Less gas = lower returns
More bonds = smoother ride
SPD isn’t at all a fan of shaving down its equity exposure.
Instead, it takes more of a knick, snip or teeny-tiny trim to its hypothetical equity only beard to maintain a position of 98% invested in US large cap equities.
It believes equities are the best game in town.
With bonds yielding historically low rates does lowering your exposure to equities make sense from a risk/return standpoint?
Right now. Maybe not.
An insurance policy is the solution of SPD.
The strategy of being invested at a much higher rate than 60/40 and 80/20 portfolios (98% to be specific) when times are good means only 2% of the strategy is going to waste (options insurance).
When times are bad, and the worse they get the more the options overlay kicks in, the insurance policy is eagerly redeemed limiting the overall carnage caused by equities.
How Does a Put Options Overlay Work?
This is a investing blog written by a YouTube’n travel vlogger.
Thus, we’re not going to dive as deep into the ins and outs of a downside convexity strategy that you might find in other more technical reviews.
Granted, we’ll still attempt to cover when this strategy kicks in its insurance like protection.
In essence, the 2% of the portfolio that buys put options against the S&P 500 index acts as an insurance policy against equity bear markets.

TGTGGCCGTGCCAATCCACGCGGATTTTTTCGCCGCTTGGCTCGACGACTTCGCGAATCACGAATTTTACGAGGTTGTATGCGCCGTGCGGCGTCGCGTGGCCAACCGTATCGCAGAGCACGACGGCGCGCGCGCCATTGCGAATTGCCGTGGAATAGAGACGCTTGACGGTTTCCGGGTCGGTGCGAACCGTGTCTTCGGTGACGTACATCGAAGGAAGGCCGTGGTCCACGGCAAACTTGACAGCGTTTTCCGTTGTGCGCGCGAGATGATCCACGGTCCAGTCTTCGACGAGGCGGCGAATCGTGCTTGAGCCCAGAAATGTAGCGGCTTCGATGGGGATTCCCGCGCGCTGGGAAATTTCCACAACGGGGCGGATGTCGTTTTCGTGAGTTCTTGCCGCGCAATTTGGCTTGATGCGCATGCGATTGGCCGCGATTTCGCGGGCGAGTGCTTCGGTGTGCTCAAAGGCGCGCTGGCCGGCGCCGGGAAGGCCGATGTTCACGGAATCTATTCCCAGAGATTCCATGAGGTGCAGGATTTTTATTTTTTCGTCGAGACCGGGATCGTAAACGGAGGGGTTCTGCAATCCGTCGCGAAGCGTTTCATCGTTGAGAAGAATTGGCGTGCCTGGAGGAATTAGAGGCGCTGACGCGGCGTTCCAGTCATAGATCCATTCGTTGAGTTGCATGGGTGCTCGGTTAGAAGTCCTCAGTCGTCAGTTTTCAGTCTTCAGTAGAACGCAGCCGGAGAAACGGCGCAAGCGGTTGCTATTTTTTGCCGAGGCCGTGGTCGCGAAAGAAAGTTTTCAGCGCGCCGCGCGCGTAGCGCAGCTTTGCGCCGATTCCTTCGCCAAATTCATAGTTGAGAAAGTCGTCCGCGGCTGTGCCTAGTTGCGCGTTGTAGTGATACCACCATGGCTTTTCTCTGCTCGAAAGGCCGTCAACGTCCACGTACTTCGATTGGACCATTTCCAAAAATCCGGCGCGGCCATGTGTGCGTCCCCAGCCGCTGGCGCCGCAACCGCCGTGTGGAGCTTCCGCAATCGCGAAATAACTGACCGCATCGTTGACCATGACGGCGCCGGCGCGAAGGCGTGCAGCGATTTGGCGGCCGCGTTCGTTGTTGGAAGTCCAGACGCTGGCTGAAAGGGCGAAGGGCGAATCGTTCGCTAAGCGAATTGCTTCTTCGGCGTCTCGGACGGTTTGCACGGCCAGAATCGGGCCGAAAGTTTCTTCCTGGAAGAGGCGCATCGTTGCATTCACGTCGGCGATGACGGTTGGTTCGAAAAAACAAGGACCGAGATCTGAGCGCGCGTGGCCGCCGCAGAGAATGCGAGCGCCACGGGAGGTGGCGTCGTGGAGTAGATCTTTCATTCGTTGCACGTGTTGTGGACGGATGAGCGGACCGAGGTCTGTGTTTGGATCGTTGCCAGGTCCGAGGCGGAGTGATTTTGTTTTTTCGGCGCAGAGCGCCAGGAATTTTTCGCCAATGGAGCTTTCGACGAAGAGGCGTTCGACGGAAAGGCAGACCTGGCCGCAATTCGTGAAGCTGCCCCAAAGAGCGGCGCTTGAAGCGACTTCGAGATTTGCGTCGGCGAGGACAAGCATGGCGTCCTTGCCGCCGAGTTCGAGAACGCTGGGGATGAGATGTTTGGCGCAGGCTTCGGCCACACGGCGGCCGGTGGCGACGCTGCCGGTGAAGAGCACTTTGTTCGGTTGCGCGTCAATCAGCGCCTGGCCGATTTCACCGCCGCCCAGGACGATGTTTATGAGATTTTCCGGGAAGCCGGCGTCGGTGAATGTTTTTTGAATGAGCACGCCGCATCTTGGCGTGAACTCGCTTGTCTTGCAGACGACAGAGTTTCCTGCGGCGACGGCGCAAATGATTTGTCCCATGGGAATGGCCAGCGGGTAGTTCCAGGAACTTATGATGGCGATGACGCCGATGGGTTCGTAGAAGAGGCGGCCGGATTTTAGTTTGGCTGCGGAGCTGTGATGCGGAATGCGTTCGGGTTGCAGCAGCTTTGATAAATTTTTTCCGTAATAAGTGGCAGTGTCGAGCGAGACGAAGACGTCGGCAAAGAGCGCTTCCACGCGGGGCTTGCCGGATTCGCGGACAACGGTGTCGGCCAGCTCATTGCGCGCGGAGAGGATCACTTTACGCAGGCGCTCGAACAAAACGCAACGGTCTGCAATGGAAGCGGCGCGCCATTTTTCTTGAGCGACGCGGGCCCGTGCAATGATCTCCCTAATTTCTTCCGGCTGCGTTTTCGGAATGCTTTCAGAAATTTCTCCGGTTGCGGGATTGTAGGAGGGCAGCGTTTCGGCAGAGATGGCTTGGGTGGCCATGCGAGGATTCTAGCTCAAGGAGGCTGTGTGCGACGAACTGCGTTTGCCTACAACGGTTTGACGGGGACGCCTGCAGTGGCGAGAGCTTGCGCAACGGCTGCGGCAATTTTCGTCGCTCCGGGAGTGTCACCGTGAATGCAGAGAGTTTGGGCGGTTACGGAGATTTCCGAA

The put options ladders budget for this specific fund has both a medium range options #1 (6m) + #2 (9m) and long range options #1 (12m) + #2 (15m) for a total of four components at 0.5% each.
The put options collect their insurance policy if the S&P falls below the given strike price.
If not. The insurance policy is wasted.
You’re still 98% invested in S&P equities any which way.
For those not totally familiar with this strategy I recommend this Put Option example article from Investopedia as additional reading.
SPD ETF Pros and Cons
- Intriguing total replacement option for an S&P 500 only fund providing an additional diversifier (put options)
- A potential diversifier that can be combined with other diversification strategies within the portfolio
- A reasonable gross expense ratio of 0.53 to add an alternative strategy to your portfolio
- A portfolio insurance policy that kicks in at just the right time (when markets are down the most)
- An alternative strategy that keeps the fund aggressively invested in equities (98%) while still offering downside protection
- A product that utilizes the specific knowledge and skill-set of its management team (Eg: Convexity Maven)
- A way to say sayonara to a milquetoast only portfolio of 60% market-cap equities and 40% aggregate bonds